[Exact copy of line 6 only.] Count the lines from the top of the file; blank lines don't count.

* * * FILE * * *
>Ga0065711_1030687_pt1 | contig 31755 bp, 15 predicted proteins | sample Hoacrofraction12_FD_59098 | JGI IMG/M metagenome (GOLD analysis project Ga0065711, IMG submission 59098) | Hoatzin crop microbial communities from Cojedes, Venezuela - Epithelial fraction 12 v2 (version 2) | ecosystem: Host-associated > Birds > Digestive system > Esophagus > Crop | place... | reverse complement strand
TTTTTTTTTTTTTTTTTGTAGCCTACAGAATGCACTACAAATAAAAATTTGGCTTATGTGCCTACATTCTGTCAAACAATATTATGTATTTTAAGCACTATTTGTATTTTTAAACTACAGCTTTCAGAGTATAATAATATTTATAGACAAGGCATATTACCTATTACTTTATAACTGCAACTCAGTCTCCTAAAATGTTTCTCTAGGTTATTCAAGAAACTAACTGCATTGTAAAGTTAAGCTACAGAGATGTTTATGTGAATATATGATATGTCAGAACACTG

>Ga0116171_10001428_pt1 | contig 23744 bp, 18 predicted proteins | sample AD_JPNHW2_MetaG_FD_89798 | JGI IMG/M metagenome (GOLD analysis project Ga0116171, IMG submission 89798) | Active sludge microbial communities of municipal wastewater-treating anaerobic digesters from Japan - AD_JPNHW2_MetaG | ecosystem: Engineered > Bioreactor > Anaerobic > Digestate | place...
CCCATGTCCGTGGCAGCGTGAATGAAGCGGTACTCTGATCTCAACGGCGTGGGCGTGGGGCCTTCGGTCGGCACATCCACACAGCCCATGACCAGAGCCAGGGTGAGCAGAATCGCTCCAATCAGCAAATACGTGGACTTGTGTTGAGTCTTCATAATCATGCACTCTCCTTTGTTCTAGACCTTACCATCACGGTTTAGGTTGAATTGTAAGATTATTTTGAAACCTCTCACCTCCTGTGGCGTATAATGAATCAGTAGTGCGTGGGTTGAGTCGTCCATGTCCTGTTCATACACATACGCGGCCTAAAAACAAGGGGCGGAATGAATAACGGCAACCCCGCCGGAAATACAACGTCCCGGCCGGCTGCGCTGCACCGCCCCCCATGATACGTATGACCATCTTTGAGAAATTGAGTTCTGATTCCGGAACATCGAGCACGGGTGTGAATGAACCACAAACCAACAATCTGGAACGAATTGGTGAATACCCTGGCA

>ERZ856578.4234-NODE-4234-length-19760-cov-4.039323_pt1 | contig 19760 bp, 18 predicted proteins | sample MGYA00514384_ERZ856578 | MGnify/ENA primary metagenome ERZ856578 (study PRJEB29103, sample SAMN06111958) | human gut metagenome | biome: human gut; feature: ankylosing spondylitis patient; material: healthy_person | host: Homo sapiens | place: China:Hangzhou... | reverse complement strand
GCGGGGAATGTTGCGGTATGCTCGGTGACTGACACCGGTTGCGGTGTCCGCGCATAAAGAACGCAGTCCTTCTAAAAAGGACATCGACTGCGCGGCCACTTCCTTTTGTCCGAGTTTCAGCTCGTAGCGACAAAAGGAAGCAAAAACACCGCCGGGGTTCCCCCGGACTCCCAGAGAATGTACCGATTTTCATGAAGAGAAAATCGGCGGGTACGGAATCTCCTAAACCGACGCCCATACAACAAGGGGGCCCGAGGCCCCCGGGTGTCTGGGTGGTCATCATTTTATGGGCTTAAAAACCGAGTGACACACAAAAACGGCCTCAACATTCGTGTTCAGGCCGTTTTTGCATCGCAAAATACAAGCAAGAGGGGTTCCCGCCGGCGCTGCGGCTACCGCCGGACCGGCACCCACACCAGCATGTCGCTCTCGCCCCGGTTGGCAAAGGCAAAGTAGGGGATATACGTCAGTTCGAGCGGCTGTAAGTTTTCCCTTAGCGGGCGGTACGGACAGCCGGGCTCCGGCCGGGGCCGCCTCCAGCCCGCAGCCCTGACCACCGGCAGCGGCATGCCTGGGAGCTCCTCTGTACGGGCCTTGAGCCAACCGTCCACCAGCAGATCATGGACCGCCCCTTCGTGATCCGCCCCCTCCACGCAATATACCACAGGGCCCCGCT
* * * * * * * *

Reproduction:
GCGGGGAATGTTGCGGTATGCTCGGTGACTGACACCGGTTGCGGTGTCCGCGCATAAAGAACGCAGTCCTTCTAAAAAGGACATCGACTGCGCGGCCACTTCCTTTTGTCCGAGTTTCAGCTCGTAGCGACAAAAGGAAGCAAAAACACCGCCGGGGTTCCCCCGGACTCCCAGAGAATGTACCGATTTTCATGAAGAGAAAATCGGCGGGTACGGAATCTCCTAAACCGACGCCCATACAACAAGGGGGCCCGAGGCCCCCGGGTGTCTGGGTGGTCATCATTTTATGGGCTTAAAAACCGAGTGACACACAAAAACGGCCTCAACATTCGTGTTCAGGCCGTTTTTGCATCGCAAAATACAAGCAAGAGGGGTTCCCGCCGGCGCTGCGGCTACCGCCGGACCGGCACCCACACCAGCATGTCGCTCTCGCCCCGGTTGGCAAAGGCAAAGTAGGGGATATACGTCAGTTCGAGCGGCTGTAAGTTTTCCCTTAGCGGGCGGTACGGACAGCCGGGCTCCGGCCGGGGCCGCCTCCAGCCCGCAGCCCTGACCACCGGCAGCGGCATGCCTGGGAGCTCCTCTGTACGGGCCTTGAGCCAACCGTCCACCAGCAGATCATGGACCGCCCCTTCGTGATCCGCCCCCTCCACGCAATATACCACAGGGCCCCGCT